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Missing in action: code mojo

The past few days have been very frustrating. The symptoms:

  • my house is spotless, all laundry is done
  • inboxes – both physical and virtual – are cleared
  • tasks for the next three months are neatly scheduled
  • feed reader is cleared of unread and flagged items
  • physical and virtual desktops are clean and organised

But no matter what I do, I can’t seem to concentrate on code for long enough to actually do anything. Things that should be easy are not. Things I thought were obvious seem fraught with difficulty. Complication lurks in every conditional.

This has happened before. I don’t think my zen-like state of Getting Things Done is the cause of my lack of code focus – I think it’s a symptom. In the absence of any real work, I’m seeking refuge in structured procrastination.

I’m sure I’m not the only one that experiences this. So, what do you do when your coding brain goes on holiday? How to do you get your code mojo back?

7 Comments

  1. Summary : Small baby steps.

    Do something small, the first step to something bigger. Jus t go back to the coding 101 principles. How do we start something. look for the next step, and do it.

    It is a problem. I’ve faced it many a time, especially if the work in mundane and boring, I will put it off and put it off.

    How to fix it… this works for me..

    I find he right environment helps, energetic music, removing all the distractions (email, forums, twitter, feeds, phone) and just fooling yourself into the first step.

    Then as you finish that first step and the next try and give yourself micro goals like:

    1) finish the task faster
    2) try a different way of doing it, a different method or direction
    3) Try use software / tools that is new to you.
    4) Attempt to integrate something new (that you have just picked up) into the code.

    May work for you.

  2. I often try to admit to myself when I don’t have the mojo. If I don’t HAVE to get something done, then I will play the guitar or go for a walk. Night time walks are my favorite.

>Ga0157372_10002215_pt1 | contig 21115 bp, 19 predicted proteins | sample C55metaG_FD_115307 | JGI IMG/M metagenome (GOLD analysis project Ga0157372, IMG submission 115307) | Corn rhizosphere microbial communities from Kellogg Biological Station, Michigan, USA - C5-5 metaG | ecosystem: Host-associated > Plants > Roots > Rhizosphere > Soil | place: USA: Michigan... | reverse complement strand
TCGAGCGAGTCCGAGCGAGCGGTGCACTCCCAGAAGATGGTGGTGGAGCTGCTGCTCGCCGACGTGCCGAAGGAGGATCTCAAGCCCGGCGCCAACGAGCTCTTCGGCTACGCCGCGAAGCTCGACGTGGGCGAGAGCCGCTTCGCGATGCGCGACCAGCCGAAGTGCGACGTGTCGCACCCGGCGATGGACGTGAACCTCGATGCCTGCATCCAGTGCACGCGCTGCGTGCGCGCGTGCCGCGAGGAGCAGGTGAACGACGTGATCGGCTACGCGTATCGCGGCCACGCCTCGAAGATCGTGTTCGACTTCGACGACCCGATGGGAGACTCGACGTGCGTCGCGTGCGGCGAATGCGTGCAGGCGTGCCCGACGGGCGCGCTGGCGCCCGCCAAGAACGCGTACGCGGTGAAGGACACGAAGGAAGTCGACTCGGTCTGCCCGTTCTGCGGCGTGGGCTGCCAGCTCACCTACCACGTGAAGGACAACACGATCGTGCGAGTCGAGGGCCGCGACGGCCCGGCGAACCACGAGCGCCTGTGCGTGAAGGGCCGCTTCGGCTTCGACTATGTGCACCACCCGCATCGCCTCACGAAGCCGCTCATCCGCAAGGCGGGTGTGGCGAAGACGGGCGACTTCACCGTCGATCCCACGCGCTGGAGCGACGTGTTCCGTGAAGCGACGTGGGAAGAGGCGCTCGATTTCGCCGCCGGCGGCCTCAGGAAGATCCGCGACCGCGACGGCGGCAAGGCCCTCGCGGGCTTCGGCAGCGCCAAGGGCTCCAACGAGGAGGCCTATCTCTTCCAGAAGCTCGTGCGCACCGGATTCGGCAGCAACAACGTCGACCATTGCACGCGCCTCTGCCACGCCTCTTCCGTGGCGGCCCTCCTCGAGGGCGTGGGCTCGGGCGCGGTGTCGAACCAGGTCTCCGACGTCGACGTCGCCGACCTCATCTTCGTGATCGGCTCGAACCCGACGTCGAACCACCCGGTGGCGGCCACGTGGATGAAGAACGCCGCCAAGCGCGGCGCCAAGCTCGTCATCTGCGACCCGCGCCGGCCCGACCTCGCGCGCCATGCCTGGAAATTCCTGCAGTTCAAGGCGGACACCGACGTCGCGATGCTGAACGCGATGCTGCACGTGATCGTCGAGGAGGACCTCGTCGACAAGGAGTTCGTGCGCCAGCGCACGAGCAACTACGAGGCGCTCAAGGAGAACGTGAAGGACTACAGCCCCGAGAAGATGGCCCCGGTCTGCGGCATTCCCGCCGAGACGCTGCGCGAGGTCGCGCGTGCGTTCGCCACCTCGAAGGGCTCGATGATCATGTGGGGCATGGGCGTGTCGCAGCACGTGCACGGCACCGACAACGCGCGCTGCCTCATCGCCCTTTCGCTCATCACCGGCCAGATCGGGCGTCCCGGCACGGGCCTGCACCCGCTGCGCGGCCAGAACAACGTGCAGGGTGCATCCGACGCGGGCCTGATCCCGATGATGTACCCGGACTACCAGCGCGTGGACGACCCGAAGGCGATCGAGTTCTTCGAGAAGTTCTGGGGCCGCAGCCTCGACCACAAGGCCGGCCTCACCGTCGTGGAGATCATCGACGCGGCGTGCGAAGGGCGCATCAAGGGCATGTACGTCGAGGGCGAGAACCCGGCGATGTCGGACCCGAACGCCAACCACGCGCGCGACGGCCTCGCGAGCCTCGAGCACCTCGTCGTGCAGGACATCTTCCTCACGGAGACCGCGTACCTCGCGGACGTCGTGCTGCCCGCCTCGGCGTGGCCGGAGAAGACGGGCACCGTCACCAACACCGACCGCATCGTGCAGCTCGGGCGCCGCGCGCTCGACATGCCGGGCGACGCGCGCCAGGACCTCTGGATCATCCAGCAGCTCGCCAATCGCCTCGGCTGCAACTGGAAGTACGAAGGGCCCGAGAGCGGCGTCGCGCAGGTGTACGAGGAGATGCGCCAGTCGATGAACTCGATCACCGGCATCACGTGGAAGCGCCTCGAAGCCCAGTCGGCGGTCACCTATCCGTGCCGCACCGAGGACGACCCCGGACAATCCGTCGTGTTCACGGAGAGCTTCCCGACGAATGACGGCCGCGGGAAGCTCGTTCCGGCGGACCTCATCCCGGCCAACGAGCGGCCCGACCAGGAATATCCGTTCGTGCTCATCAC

It seems that your body might be trying to tell you something and your mind doesn’t want to listen.

    Unless Clients are whipping you, take a few moments to be unproductive. You will, oddly enough, be more productive for it.

  3. I know the cause Spring Fever.
    http://www.answers.com/topic/spring-fever

    Last year I remember it well, I just could not sit at my desk, I found my self doing other stuff, ah.. other than work. I found my self dreaming about going to a baseball game. (I don’t even like Baseball)

    After a few hours I forced myself to get back to work. And just as Gary suggested, start small. Find the desert (the fun part you have been looking forward to doing) part of the project and do it first. Then once you get your code mojo back, go for the rest.

    A short walk during lunch may also help.

    OR

    Just go back to bed for a few more months and all will be well. :-)

  4. I’m in a bit of a slump myself right now. I have 3 projects in the hopper and all are stalled for various reasons. I’ve found that during slow times it’s best to take full advantage of them. Close the laptop, put down the nerdy books and go do something else.

  5. I agree with the above. Ditch the PC, go and do something physical like play squash or perhaps even something that will make both you and Dave… happy, then get a good night or days sleep (whichever way it works for you).

    Doing the above will give you some much-needed rest, but also gives your subconscious a chance to background-process the problems you are having. I believe that I do about 70% of my best work without ‘actively’ thinking about it.

    Good luck!

  6. you’re amongst company. Even the famous Joel Spolsky has been there.

    from http://www.joelonsoftware.com/articles/fog0000000339.html

    “Once you get into flow it’s not too hard to keep going. Many of my days go like this: (1) get into work (2) check email, read the web, etc. (3) decide that I might as well have lunch before getting to work (4) get back from lunch (5) check email, read the web, etc. (6) finally decide that I’ve got to get started (7) check email, read the web, etc. (8) decide again that I really have to get started (9) launch the damn editor and (10) write code nonstop until I don’t realize that it’s already 7:30 pm.”

    “Somewhere between step 8 and step 9 there seems to be a bug, because I can’t always make it across that chasm.”

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